• Hydropower 28%
  • Biomass Wood 23%
  • Biomass Waste 5%
  • Biomass Biofuels 22%
  • Wind 17%
  • Geothermal 2%
  • Solar 3%

While hydropower is the biggest source of renewable energy in the United States, solar power – particularly photovoltaic cell conversion to electricity – is far and away the smallest, accounting for about 0.2 percent of the net electricity produced in the United States in 2013[iv]. Globally, the use of hydroelectricity and other grid-connected renewable energy sources is expected to grow slowly over the next couple of decades, increasing at a rate of 2.5 percent per year until 2040, according to the Energy Information Administration (EIA)[v]. Most of that growth will come from the construction of new hydropower and wind generating facilities and increased biofuels production. The renewable share of total world energy consumption is expected to rise from 10.6 percent in 2009 to 14.5 percent in 2040[vi].

U.S.-vs-World-hydro-renewables

Renewable Obstacles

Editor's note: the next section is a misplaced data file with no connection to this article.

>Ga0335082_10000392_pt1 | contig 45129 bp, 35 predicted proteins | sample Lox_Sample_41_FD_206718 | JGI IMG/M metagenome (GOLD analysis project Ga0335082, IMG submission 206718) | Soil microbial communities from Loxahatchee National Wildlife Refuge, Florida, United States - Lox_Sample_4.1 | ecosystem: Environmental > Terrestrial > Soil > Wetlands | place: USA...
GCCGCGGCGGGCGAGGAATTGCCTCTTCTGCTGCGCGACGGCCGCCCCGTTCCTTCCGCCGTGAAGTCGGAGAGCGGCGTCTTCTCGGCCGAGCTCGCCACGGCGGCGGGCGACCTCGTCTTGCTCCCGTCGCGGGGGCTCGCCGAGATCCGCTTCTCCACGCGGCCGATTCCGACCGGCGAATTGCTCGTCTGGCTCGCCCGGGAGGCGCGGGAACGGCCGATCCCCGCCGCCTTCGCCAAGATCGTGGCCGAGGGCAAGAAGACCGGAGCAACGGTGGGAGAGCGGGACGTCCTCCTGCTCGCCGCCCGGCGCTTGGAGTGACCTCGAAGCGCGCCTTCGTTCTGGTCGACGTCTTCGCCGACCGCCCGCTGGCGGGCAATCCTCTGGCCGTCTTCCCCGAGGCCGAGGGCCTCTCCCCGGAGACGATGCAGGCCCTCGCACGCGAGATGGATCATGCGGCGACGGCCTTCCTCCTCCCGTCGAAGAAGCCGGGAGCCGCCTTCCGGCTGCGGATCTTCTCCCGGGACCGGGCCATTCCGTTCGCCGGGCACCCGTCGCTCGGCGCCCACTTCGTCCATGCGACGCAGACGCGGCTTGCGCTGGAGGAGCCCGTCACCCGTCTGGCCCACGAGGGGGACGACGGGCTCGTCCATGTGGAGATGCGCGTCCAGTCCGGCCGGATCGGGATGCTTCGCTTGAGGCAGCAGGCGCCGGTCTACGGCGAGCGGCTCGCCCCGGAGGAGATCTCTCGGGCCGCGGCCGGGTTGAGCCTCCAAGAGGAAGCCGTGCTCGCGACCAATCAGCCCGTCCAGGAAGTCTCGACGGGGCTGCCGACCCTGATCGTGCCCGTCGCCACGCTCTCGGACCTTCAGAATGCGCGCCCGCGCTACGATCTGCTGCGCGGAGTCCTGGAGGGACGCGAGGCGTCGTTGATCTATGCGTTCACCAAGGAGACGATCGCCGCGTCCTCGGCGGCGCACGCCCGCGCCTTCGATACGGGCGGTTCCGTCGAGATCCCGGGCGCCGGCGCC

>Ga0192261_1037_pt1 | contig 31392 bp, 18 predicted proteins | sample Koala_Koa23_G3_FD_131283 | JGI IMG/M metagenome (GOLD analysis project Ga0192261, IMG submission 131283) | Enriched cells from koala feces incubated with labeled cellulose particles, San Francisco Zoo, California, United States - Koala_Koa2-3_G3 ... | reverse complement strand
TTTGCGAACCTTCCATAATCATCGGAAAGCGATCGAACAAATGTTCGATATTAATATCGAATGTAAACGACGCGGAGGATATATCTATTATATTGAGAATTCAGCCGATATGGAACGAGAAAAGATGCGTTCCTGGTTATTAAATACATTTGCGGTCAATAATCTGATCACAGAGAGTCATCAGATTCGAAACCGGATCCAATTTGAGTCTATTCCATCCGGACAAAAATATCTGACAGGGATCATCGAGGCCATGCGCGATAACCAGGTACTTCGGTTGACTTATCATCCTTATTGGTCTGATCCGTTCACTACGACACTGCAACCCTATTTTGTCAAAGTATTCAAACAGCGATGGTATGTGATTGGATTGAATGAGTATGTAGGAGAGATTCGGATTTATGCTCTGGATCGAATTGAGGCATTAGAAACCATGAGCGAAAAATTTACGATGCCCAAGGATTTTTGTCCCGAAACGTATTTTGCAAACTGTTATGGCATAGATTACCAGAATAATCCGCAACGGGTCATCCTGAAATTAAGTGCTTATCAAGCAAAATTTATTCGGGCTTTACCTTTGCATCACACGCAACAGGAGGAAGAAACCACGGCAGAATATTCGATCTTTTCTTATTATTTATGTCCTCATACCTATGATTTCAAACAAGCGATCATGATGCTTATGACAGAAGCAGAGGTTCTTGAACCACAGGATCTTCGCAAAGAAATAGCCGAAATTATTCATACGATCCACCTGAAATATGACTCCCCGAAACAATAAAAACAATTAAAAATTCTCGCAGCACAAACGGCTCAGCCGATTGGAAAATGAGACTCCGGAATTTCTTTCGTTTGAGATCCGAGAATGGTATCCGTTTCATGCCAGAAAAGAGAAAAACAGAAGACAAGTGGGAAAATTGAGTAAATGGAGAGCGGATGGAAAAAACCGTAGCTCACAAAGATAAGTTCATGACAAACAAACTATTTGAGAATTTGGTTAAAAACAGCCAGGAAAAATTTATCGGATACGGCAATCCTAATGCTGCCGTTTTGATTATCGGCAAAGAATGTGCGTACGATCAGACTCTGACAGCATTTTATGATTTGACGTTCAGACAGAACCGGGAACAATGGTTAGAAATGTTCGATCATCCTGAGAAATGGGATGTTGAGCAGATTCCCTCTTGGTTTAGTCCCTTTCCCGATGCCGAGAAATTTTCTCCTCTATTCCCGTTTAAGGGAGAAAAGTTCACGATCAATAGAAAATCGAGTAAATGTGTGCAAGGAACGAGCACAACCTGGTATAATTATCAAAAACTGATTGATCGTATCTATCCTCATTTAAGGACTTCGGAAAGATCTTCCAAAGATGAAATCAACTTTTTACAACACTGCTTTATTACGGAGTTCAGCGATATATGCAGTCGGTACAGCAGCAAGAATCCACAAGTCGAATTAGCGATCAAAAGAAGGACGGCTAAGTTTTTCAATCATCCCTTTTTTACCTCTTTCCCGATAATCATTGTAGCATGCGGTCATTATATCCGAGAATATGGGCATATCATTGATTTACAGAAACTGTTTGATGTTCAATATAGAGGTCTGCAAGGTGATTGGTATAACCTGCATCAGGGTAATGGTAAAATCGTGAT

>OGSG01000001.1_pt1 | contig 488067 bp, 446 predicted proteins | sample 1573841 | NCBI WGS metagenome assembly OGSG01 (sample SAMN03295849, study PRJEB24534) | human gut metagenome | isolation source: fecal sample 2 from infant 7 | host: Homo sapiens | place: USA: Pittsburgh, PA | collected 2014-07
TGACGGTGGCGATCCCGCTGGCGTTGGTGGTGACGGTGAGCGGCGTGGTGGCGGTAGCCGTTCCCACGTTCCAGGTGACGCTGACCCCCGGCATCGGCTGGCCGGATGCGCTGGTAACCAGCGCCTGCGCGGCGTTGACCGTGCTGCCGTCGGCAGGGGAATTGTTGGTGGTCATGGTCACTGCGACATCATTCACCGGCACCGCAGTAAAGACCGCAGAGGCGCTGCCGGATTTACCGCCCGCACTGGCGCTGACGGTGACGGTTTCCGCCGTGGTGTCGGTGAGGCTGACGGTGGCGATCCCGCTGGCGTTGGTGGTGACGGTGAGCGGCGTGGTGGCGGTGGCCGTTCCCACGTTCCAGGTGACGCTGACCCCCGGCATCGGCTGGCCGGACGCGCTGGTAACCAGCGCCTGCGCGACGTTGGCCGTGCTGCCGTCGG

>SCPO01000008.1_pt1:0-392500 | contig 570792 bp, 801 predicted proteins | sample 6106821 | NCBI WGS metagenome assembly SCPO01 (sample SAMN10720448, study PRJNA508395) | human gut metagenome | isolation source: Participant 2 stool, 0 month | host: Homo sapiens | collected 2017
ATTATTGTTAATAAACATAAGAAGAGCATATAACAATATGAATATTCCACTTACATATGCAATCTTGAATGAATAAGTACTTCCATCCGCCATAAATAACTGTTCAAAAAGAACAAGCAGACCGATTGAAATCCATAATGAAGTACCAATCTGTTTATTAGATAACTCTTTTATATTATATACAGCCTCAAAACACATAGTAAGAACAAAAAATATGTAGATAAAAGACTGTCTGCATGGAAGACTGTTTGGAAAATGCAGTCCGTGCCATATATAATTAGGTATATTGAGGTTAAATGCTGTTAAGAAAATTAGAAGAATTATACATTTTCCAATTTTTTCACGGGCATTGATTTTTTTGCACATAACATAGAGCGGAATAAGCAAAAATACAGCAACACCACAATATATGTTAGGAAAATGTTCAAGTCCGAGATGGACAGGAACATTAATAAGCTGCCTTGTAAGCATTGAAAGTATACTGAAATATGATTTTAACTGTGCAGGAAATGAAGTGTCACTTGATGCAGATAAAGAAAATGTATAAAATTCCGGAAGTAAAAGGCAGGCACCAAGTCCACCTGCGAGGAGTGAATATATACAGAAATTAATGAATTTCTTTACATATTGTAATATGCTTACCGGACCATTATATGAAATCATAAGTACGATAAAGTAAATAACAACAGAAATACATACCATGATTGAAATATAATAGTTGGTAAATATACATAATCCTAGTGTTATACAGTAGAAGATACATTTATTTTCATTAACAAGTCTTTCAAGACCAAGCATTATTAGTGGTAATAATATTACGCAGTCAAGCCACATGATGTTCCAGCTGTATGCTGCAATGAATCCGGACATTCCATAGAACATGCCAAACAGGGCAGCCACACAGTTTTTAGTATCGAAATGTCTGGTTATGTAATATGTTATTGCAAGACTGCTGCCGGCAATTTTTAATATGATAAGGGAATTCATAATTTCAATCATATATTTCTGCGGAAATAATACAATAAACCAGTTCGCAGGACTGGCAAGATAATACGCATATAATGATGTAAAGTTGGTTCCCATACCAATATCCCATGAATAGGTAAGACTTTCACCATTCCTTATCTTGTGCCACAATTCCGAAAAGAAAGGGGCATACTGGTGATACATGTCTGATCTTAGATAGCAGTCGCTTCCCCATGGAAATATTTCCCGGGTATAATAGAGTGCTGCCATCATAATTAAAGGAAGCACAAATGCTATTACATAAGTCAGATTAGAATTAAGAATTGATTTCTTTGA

One of the most significant obstacles to making most renewable energy sources competitive with more widely adopted energy sources is that they are relatively dilute. In fact, some of today’s more promising processes for tapping biomass energy involve using chemical or thermal conversion in an attempt to mimic the results of a process that, through immense pressure and over geologic time scales, created energy-rich fossil fuels from biomass. Despite such developing technologies, the amount of energy in a given amount of raw biomass tends to be significantly less than that contained in an equal amount of its concentrated cousin, fossil energy. In the United States, demand for all sources of energy is expected to rise between now and 2040 to keep pace with growth in the economy, population and standard of living. Renewable sources are anticipated to participate more broadly in this growth being spurred by State and Federal legislation, including the Energy Independence and Security Act of 2007.

Renewables-Percent-of-Electricity-Supply